Tuesday, September 14, 2010

Castro Throws Communism Under the Bus; Is a Cuban Economic Miracle Next?

Things have obviously been deteriorating in Cuba. Even the Catholic Church, no bastion of free market understanding, warned that the island was on the verge of economic and social disaster if the government didn't quickly make changes.

Last week, news came via the Atlantic that Fidel Castro said that perhaps communism had not worked even for Cuba.

Now we learn that Cuba will lay off more than half a million state workers and will hope the private sector tjobs for them.

Will we see a Cuban economic miracle?  It depends.

There are naysayers such as Jaime Suchlicki, director of the Institute for Cuban Studies at the University of Miami, who says laying off government workers is unlikely to do much to solve the country's problems.

But these naysayers fail to understand how free markets work and can turn things around.  They have never studied the German economic miracle following that country's inflation. They never studied how millions of returning soldier's found jobs almost immediately after the end of World War II.

The real obstacle to a Cuban economic miracle will be government obstacles.

As Carmelo Mesa-Lago, an expert on the Cuban economy who is emeritus professor of economics at the University of Pittsburgh says: "The question is how many obstacles [the government] will place in front of these people?"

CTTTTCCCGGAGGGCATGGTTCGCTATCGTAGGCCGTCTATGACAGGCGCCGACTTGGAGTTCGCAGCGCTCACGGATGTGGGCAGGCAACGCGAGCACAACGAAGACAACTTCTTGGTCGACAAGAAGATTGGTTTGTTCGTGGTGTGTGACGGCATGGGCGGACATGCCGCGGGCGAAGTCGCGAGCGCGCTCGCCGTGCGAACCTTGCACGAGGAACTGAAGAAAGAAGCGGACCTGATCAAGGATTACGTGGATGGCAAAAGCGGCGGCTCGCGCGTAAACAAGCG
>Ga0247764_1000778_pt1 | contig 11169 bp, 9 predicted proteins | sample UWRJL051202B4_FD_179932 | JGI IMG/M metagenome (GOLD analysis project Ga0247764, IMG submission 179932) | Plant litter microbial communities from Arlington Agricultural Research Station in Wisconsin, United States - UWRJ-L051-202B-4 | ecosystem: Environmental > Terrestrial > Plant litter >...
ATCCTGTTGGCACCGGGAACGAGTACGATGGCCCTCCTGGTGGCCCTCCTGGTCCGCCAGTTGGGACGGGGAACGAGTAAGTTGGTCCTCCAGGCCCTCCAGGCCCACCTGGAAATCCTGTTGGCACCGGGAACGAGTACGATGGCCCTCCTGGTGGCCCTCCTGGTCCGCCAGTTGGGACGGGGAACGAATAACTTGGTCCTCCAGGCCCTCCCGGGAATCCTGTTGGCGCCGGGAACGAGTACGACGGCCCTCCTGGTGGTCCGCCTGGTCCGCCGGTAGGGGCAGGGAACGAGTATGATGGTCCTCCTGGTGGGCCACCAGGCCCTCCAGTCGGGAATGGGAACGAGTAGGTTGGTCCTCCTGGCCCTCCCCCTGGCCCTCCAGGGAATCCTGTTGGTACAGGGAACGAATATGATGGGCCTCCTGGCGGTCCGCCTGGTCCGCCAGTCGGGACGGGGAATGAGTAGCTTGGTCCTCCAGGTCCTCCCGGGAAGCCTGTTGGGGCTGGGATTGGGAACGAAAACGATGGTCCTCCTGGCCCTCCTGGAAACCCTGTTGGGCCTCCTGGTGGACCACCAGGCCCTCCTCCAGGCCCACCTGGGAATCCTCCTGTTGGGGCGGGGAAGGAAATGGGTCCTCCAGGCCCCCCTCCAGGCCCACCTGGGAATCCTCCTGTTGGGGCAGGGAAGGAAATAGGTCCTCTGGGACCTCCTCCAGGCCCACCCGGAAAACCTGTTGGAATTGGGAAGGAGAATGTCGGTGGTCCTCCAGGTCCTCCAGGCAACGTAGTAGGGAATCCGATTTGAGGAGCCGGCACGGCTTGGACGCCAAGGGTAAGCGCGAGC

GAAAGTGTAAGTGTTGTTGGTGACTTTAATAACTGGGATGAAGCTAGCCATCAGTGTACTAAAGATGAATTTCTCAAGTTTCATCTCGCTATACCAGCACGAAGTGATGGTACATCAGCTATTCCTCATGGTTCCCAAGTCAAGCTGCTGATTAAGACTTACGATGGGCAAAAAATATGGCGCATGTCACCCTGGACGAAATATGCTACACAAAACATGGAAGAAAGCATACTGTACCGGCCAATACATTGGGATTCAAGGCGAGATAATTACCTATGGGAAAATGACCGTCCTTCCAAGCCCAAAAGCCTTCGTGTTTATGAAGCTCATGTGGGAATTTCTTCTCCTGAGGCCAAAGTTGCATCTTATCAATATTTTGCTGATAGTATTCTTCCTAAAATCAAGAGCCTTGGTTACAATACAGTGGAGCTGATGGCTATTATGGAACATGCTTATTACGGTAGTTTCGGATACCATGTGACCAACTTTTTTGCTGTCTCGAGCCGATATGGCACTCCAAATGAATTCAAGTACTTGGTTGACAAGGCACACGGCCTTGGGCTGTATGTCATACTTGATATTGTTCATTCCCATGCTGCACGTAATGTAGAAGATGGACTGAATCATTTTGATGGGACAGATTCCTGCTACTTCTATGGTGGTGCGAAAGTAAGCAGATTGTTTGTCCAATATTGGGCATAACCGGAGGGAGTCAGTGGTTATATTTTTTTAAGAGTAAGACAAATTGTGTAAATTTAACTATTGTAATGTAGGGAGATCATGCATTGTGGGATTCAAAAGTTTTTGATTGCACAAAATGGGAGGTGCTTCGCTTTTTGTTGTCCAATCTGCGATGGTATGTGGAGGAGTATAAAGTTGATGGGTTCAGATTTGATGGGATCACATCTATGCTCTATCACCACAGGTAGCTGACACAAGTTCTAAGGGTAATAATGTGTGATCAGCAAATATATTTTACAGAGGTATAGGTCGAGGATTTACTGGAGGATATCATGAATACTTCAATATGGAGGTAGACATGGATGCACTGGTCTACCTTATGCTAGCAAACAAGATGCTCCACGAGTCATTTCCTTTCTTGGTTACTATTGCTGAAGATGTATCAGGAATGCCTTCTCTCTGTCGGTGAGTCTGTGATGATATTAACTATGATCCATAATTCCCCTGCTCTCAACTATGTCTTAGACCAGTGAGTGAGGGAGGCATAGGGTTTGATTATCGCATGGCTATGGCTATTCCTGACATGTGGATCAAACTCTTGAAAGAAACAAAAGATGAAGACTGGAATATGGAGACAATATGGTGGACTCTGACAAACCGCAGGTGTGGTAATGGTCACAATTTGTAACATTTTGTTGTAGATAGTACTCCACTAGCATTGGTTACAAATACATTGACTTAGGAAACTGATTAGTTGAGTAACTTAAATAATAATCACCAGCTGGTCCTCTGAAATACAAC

WSJ reports:

Since Cuba first allowed self-employment in the early 1990s, thousands of Cubans have gone into business, often catering to tourists. Privately owned restaurants, known as paladares, emerged to serve visitors, usually in the crumbling but grand old homes of Havana. But restrictions on the paladares were so strict in recent years that many have since closed their doors.

Cubans who decide to go into business for themselves will find a series of obstacles, including very high taxes, lack of access to credit and foreign exchange, bans on advertising, limits on the number of people they can hire, and a litany of small-print government regulations, experts say.

Cuba's government has a list of 124 "authorized" activities for people who want to employ themselves. Among them: Toy repairman, music teacher, piƱata salesman and carpenter. Carpenters are allowed only to "repair existing furniture or make new furniture upon the direct request of a customer." They cannot make "furniture to sell to the general public."
These type of obstacles must be removed for free markets to have a chance in Cuba. Let us hope the chains of government micro-management of the economy are, indeed, removed, the Cuban people have nothing to lose except their poverty.


  1. Any previous posts about the Catholic Church's stance on Free Markets (Or lack thereof)? I am Catholic and have never really understood the Church's economic views...

  2. @Markie

    You should read "How the Catholic Church Built Western Civilization" by Thomas Woods. Awesome read.